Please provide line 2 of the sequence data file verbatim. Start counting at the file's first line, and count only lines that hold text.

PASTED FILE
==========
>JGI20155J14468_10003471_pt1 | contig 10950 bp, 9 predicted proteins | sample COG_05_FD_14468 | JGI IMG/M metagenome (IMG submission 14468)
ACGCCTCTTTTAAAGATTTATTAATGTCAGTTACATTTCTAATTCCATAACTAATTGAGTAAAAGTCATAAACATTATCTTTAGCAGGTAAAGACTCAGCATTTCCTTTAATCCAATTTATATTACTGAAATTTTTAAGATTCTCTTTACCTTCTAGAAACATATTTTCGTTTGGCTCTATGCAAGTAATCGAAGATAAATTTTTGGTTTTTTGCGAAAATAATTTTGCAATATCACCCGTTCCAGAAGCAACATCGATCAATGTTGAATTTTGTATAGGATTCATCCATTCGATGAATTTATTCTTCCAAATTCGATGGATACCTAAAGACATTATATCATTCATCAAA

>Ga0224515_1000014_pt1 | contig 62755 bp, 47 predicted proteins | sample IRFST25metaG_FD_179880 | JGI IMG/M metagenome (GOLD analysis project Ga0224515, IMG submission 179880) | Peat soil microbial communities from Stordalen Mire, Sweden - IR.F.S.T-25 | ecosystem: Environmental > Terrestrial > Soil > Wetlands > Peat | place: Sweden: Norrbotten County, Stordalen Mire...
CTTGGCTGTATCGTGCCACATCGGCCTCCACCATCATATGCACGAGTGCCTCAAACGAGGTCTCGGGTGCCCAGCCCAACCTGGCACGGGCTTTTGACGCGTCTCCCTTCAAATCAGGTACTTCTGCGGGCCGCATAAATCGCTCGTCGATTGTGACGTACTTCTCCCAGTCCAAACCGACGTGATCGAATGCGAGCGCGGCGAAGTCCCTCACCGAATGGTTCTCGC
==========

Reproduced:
ACGCCTCTTTTAAAGATTTATTAATGTCAGTTACATTTCTAATTCCATAACTAATTGAGTAAAAGTCATAAACATTATCTTTAGCAGGTAAAGACTCAGCATTTCCTTTAATCCAATTTATATTACTGAAATTTTTAAGATTCTCTTTACCTTCTAGAAACATATTTTCGTTTGGCTCTATGCAAGTAATCGAAGATAAATTTTTGGTTTTTTGCGAAAATAATTTTGCAATATCACCCGTTCCAGAAGCAACATCGATCAATGTTGAATTTTGTATAGGATTCATCCATTCGATGAATTTATTCTTCCAAATTCGATGGATACCTAAAGACATTATATCATTCATCAAA